Confluence Chronicles – Where City & County Meet 4-5-10 |

Confluence Chronicles – Where City & County Meet 4-5-10

As our children grow up, we teach them safety, manners, life skills and so much more. Remember the excitement of watching them develop? First smile, first word, first step – all of these are generally reflective of parental involvement. Parents and grandparents are enthralled with the progress each child makes. We act as though no other kid in the world has accomplished these magnificent milestones. That is just part of what makes being a parent or a grandparent so interesting. Every day is different. Just when you think you have the child’s habits figured out, another boost of development occurs and things change.

Take eating habits, for instance. When our kids were young, another mom and I compared notes and realized we had some concern that none of our brood seemed to eat enough to keep a bird alive. One of us inquired of a pediatrician how much food a toddler really needs. His response was that the nutrition in two peas per day is enough and that they will eat when they need to.

We soon learned to get ready for a major clothes shopping trip when each youngster suddenly started eating a lot. Of course! Their food needs were a direct correlation to their growth spurts, and that didn’t stop with toddlerhood. Our older son grew 8 inches during one year of high school. Now that was a challenge, working to keep enough food in front of him and trying to keep him in Wranglers that didn’t turn into “high-water” pants seemingly overnight.

Our sons are now adults with children of their own and I am learning from them. One son is Mr. Mom as his wife is in medical school. They live in Aurora, Colo., and are not city people, but he makes the most of it. He enrolled his girls, ages 5 and 2, in swimming, gymnastics and dance lessons on alternate mornings. The classes are as much for fun and activity as learning how to work with others. In the afternoon the older girl has kindergarten for 2-1/2 hours, the younger one naps, and dad works on his master’s degree online from CSU.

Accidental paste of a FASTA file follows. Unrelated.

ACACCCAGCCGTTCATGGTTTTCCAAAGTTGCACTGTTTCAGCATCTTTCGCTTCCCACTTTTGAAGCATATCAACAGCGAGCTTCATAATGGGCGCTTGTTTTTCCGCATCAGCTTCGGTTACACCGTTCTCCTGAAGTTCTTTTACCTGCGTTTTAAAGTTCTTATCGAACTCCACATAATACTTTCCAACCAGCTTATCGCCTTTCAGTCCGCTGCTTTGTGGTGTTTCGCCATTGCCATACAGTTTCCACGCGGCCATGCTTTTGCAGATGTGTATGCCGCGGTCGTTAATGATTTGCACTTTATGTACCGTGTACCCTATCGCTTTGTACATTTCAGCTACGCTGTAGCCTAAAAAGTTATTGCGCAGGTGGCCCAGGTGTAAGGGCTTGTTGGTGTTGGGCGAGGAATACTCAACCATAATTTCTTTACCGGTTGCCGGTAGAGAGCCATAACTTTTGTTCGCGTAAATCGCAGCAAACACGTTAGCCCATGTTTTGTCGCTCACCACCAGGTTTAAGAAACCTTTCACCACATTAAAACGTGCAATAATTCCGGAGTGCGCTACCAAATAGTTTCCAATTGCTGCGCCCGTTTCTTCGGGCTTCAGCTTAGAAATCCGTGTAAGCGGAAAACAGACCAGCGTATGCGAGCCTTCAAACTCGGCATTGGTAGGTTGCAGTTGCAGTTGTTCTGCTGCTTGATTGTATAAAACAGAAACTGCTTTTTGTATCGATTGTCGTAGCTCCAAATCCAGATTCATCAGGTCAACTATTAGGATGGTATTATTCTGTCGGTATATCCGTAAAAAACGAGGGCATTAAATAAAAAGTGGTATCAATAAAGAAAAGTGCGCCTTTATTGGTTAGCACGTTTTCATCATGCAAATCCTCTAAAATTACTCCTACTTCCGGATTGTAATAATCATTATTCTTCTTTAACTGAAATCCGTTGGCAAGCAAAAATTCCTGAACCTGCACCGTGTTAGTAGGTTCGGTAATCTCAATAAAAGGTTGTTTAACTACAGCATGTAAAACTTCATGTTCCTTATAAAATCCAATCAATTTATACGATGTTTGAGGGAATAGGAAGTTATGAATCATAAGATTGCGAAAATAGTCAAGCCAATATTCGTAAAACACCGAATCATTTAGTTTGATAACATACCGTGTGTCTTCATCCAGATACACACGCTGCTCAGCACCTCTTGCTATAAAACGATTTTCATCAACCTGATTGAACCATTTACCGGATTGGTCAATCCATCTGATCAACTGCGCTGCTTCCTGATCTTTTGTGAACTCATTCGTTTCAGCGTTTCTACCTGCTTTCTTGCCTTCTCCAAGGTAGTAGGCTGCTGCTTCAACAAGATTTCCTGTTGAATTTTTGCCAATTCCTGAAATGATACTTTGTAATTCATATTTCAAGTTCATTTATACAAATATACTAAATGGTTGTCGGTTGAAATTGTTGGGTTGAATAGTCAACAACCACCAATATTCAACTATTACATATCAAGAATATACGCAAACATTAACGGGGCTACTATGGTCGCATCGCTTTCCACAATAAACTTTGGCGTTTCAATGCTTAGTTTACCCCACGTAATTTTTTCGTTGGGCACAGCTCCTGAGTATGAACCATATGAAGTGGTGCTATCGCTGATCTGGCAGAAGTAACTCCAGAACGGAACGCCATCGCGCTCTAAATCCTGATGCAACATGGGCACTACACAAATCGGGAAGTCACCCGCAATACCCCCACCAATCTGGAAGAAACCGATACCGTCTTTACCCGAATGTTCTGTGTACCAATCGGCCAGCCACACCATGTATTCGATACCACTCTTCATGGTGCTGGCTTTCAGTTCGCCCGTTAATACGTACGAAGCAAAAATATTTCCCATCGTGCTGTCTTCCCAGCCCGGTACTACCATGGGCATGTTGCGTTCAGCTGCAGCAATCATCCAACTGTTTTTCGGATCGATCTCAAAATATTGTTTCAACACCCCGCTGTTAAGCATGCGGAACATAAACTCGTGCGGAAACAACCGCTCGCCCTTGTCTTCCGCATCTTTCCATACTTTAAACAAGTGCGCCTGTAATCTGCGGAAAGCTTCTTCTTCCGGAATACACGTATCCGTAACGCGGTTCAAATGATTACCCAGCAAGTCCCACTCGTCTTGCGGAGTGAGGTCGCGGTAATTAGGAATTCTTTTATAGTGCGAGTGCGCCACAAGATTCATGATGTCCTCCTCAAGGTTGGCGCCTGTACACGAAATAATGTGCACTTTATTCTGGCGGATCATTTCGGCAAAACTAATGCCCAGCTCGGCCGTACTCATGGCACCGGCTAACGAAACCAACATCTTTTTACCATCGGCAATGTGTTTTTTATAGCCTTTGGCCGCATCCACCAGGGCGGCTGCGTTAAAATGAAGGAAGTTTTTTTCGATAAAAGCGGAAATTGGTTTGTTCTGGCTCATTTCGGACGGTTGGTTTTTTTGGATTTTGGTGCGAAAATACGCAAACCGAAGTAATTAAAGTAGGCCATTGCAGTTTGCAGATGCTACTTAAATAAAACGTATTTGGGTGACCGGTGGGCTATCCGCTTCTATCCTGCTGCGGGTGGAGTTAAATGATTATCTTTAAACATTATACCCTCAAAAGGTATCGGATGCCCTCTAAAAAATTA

None of this is extraordinary unless you have a chance to observe as I have. He pays attention to his girls. He doesn’t try to read or watch T.V. and when he talks with them he is fully attentive and in the moment, as they say. How admirable!

It made me think about my own habits and perhaps it will do the same for you. How often do we give full attention to our conversations? We commonly talk on the phone and work on the computer at the same time, and neither task is done wholeheartedly.

There is one time when I cannot multi-task and that is when I write. That concentration can be a detriment and cause more work; I just burned the lunch I was preparing and will have to start over.

Peggy can be reached via e-mail at


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